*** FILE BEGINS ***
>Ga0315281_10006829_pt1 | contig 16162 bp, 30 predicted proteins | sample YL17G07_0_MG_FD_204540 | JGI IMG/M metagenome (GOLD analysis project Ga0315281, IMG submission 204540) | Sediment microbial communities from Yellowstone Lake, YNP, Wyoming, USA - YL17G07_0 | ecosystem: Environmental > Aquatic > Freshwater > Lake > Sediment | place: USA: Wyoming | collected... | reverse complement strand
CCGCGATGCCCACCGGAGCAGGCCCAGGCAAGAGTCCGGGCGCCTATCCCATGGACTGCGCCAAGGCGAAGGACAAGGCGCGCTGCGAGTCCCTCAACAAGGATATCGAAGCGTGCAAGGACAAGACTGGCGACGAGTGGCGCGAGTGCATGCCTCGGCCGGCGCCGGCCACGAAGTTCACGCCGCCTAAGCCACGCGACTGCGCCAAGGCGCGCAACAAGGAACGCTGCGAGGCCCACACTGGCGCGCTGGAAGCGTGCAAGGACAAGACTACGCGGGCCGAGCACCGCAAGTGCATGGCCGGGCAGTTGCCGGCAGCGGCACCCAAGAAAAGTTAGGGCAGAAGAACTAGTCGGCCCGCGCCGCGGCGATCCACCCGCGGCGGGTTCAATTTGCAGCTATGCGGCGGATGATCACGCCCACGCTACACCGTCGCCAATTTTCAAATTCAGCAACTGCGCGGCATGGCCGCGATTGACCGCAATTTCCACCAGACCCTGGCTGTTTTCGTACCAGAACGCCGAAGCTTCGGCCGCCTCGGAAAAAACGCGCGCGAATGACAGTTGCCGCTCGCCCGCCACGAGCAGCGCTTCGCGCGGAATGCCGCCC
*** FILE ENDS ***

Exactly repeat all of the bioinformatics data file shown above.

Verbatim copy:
>Ga0315281_10006829_pt1 | contig 16162 bp, 30 predicted proteins | sample YL17G07_0_MG_FD_204540 | JGI IMG/M metagenome (GOLD analysis project Ga0315281, IMG submission 204540) | Sediment microbial communities from Yellowstone Lake, YNP, Wyoming, USA - YL17G07_0 | ecosystem: Environmental > Aquatic > Freshwater > Lake > Sediment | place: USA: Wyoming | collected... | reverse complement strand
CCGCGATGCCCACCGGAGCAGGCCCAGGCAAGAGTCCGGGCGCCTATCCCATGGACTGCGCCAAGGCGAAGGACAAGGCGCGCTGCGAGTCCCTCAACAAGGATATCGAAGCGTGCAAGGACAAGACTGGCGACGAGTGGCGCGAGTGCATGCCTCGGCCGGCGCCGGCCACGAAGTTCACGCCGCCTAAGCCACGCGACTGCGCCAAGGCGCGCAACAAGGAACGCTGCGAGGCCCACACTGGCGCGCTGGAAGCGTGCAAGGACAAGACTACGCGGGCCGAGCACCGCAAGTGCATGGCCGGGCAGTTGCCGGCAGCGGCACCCAAGAAAAGTTAGGGCAGAAGAACTAGTCGGCCCGCGCCGCGGCGATCCACCCGCGGCGGGTTCAATTTGCAGCTATGCGGCGGATGATCACGCCCACGCTACACCGTCGCCAATTTTCAAATTCAGCAACTGCGCGGCATGGCCGCGATTGACCGCAATTTCCACCAGACCCTGGCTGTTTTCGTACCAGAACGCCGAAGCTTCGGCCGCCTCGGAAAAAACGCGCGCGAATGACAGTTGCCGCTCGCCCGCCACGAGCAGCGCTTCGCGCGGAATGCCGCCC